Kathy Alsberry Temple (right), a 2014 graduate of Eastern Mennonite University, accepts the Distinguished Alumni of the Year Award from Lord Fairfax Community College President Kim Blosser, also an EMU graduate. Blosser earned her bachelor's degree in 1991 and a master's in education in 1998. (Courtesy photo)

Lord Fairfax Community College names EMU graduate as 2022 Distinguished Alumni of the Year

Kathy Alsberry Temple ’14, the very first person to graduate from Lord Fairfax Community College (LFCC) during its inaugural commencement ceremony in 1972, was presented with the 2022 Distinguished Alumni Award during the LFCC Educational Foundation’s Appreciation Luncheon in spring 2022. She accepted her plaque from LFCC President Kim Blosser ’91, MA ’98.

The youngest of 11 children, Temple attended Sunset Hill Elementary, a school for Black children in Strasburg as education was still segregated at that time. She is now on the alumni committee of the school. A 1970 graduate of Strasburg High School, Temple was thrilled when she found out a community college was opening up just a few miles away.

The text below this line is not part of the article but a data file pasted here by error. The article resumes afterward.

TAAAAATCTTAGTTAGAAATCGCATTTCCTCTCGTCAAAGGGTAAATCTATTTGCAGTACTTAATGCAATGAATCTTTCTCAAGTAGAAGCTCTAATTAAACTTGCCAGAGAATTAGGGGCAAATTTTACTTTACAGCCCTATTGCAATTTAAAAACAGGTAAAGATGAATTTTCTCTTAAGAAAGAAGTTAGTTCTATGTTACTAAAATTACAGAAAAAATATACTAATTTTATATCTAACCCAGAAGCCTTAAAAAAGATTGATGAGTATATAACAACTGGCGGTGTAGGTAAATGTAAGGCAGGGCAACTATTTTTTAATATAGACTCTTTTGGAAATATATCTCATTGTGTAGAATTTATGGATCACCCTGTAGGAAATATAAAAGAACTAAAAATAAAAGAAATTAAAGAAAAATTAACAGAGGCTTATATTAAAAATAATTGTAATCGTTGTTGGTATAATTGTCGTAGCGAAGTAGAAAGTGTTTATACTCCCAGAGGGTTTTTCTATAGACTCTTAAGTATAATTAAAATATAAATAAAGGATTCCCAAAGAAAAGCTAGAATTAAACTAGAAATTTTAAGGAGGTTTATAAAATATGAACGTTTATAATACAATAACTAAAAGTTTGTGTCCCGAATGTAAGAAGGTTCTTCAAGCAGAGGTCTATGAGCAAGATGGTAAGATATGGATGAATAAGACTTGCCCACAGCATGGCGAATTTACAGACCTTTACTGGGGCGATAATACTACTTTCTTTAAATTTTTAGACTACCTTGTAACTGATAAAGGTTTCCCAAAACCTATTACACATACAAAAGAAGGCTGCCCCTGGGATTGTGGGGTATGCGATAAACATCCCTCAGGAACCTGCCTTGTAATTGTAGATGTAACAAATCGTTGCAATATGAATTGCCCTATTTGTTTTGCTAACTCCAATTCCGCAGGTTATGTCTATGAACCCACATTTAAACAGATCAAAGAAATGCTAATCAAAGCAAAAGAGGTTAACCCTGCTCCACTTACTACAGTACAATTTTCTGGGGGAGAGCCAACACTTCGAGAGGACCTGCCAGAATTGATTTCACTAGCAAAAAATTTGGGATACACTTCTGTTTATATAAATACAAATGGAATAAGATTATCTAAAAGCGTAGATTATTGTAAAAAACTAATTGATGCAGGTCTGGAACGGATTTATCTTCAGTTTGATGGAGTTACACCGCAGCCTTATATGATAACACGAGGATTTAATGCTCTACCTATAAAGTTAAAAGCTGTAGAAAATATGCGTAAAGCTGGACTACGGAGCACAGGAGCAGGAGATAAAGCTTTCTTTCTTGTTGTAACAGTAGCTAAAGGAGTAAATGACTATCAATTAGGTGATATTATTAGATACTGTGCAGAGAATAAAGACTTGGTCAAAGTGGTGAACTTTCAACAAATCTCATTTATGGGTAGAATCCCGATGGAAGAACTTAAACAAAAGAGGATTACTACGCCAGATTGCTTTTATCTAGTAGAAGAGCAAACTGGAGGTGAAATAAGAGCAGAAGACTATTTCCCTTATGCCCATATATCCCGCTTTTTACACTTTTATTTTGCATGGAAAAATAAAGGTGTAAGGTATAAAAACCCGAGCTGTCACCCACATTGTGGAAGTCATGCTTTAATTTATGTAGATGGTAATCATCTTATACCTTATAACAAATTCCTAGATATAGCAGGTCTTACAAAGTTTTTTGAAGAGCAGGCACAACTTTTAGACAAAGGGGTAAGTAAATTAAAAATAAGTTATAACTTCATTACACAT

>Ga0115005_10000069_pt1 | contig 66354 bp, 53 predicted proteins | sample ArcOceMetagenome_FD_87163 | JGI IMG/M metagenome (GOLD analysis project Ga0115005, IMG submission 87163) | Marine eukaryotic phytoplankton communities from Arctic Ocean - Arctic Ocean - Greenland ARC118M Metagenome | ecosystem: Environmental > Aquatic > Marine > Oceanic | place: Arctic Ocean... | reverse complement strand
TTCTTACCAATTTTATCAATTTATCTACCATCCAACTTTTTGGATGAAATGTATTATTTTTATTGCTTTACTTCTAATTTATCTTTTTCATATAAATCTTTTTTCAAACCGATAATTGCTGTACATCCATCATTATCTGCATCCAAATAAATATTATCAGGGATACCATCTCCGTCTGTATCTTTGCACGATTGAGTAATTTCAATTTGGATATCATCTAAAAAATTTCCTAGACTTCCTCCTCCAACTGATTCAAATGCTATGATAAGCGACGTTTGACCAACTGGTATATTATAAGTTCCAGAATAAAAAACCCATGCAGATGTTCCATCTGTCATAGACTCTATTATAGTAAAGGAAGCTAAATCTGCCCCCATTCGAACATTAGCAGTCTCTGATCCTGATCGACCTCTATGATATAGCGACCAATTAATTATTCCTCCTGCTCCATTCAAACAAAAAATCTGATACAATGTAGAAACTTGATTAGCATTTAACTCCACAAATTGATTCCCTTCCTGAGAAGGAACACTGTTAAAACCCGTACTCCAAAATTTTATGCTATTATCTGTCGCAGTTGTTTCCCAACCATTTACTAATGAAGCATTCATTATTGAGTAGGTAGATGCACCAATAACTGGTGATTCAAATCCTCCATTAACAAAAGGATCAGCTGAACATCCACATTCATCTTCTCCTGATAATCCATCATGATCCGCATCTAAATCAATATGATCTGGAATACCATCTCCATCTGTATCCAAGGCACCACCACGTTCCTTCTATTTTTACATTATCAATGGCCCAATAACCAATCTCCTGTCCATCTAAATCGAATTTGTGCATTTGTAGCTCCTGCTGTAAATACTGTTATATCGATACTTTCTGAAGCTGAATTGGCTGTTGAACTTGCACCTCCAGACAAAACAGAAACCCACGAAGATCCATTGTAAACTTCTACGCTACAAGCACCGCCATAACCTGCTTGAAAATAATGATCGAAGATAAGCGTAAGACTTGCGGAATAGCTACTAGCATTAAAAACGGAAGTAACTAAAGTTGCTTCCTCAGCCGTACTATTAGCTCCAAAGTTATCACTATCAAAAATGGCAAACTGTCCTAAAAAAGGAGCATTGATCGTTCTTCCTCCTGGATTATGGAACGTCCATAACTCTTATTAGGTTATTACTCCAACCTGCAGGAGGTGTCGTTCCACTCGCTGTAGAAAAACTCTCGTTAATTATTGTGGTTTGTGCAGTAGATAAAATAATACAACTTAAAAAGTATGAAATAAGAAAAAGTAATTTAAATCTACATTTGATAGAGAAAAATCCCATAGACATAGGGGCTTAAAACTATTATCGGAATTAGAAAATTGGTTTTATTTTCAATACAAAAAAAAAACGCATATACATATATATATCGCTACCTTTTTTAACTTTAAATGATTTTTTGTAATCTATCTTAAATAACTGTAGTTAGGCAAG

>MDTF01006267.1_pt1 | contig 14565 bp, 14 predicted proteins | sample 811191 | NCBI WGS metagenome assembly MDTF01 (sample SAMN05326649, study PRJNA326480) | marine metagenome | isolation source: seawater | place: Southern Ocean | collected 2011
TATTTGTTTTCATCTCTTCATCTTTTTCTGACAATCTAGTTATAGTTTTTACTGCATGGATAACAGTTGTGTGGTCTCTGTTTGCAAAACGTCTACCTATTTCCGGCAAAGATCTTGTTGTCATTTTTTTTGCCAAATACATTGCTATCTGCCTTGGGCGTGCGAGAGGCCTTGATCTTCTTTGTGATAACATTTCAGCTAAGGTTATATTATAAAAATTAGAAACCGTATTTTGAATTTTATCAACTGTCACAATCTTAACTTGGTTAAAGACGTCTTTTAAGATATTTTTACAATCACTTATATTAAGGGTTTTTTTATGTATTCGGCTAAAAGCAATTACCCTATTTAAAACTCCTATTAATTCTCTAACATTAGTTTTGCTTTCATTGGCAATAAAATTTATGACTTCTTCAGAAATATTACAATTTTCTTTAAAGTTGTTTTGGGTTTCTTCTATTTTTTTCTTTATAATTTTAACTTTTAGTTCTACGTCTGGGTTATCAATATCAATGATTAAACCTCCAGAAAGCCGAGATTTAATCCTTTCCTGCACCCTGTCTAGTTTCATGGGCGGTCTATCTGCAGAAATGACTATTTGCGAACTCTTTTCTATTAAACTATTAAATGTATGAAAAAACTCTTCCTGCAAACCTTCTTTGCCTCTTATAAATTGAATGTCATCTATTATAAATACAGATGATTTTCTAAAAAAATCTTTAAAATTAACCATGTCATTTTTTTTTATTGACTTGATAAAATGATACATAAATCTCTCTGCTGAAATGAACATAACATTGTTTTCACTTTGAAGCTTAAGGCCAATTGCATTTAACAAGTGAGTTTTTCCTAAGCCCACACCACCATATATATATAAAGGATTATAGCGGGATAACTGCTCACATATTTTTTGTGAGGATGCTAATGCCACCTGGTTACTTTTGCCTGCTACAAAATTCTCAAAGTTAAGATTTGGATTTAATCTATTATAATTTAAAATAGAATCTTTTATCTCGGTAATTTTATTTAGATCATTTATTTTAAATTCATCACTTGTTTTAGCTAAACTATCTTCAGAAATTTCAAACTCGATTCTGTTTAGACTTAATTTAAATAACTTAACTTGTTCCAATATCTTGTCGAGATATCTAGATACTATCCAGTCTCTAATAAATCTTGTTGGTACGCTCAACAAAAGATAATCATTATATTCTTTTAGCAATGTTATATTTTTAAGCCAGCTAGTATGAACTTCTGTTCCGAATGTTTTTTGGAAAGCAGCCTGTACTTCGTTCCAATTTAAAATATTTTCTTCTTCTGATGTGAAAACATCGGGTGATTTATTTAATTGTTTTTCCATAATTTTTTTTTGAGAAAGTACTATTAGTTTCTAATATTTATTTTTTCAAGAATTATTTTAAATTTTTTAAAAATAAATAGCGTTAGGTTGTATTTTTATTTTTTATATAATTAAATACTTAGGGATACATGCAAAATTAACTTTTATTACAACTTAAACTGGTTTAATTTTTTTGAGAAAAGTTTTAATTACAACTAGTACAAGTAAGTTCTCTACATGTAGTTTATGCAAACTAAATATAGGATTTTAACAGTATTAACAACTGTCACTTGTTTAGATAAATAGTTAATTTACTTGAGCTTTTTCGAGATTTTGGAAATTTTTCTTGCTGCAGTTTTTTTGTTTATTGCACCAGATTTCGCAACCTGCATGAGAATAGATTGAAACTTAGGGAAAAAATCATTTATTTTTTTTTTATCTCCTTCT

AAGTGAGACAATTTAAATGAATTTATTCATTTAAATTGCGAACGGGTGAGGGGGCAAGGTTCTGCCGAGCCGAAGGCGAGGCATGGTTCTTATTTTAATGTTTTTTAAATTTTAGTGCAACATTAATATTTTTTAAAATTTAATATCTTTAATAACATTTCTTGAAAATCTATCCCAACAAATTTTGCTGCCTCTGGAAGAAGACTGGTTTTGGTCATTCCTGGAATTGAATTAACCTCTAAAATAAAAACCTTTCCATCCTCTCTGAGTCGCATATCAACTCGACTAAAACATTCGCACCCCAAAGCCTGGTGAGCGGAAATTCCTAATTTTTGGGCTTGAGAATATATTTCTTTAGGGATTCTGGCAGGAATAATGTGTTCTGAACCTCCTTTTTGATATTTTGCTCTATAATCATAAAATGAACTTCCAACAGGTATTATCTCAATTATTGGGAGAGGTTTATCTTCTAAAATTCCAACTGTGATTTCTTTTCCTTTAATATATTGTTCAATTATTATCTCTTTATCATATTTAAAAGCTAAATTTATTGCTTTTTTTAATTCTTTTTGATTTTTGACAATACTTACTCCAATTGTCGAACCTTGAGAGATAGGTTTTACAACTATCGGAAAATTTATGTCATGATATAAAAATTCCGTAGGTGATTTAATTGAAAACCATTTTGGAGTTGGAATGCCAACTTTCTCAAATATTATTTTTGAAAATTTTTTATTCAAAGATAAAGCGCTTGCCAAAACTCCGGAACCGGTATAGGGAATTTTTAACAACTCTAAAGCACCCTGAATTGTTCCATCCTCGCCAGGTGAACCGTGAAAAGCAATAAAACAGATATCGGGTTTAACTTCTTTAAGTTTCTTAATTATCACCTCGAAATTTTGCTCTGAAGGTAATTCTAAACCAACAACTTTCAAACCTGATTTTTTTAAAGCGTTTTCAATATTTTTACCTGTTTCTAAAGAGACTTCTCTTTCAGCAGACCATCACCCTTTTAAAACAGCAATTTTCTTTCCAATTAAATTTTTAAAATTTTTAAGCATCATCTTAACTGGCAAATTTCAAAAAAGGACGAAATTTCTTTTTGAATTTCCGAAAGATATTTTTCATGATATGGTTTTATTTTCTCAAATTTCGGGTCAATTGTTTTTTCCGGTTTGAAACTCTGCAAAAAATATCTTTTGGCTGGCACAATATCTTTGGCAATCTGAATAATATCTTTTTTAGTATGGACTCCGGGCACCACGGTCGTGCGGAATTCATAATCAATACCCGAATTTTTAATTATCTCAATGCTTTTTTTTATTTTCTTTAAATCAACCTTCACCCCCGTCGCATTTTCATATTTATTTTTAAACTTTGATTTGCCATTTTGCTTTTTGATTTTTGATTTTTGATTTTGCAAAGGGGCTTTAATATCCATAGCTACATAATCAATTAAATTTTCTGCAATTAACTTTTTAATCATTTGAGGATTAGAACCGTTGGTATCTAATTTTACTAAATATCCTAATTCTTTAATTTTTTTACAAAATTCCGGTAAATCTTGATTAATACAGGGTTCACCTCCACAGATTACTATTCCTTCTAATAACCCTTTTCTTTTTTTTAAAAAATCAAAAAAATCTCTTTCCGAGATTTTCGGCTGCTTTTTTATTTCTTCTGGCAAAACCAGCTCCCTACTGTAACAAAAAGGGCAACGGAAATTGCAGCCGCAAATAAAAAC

Graduates at the 1972 ceremony were called alphabetically, and with her maiden name being Alsberry, she was first in line. After earning her associate degree in secretarial science, Temple went on to have a successful 27-year career at IBM, beginning in the typing pool and advancing to become an award-winning manager. After retiring, she returned to LFCC, and in 2012, graduated with her degree in liberal arts. She then transferred to Eastern Mennonite University where she earned her bachelor’s degree in organizational management in 2014.

“It was a very pleasant surprise [to learn about the alumni award], and it still seems surreal to me,” Temple said. “Being selected is truly an honor and a blessing. I did not get here alone.”

She paid tribute to many family members and mentors, including her parents, Roberta and Jordan Alsberry; her late husband, Harry Thomas Temple Jr.; and several employees at LFCC – Sociology and Human Services professor Larry Friedenberg, who was her advisor during her second time at the college, late Math professor Evan Humbert and Agnes Creasy, the college’s word processor who was Temple’s work-study supervisor.

“Mrs. Creasy was a very good boss and mentor,” Temple said. “She taught me so much. She was caring and kind.”

She brought with her the college brochures she’d made as part of her job, as well as the receipt for her very first tuition payment of $60.

“You never know, I may be back for a third time,” Temple said.

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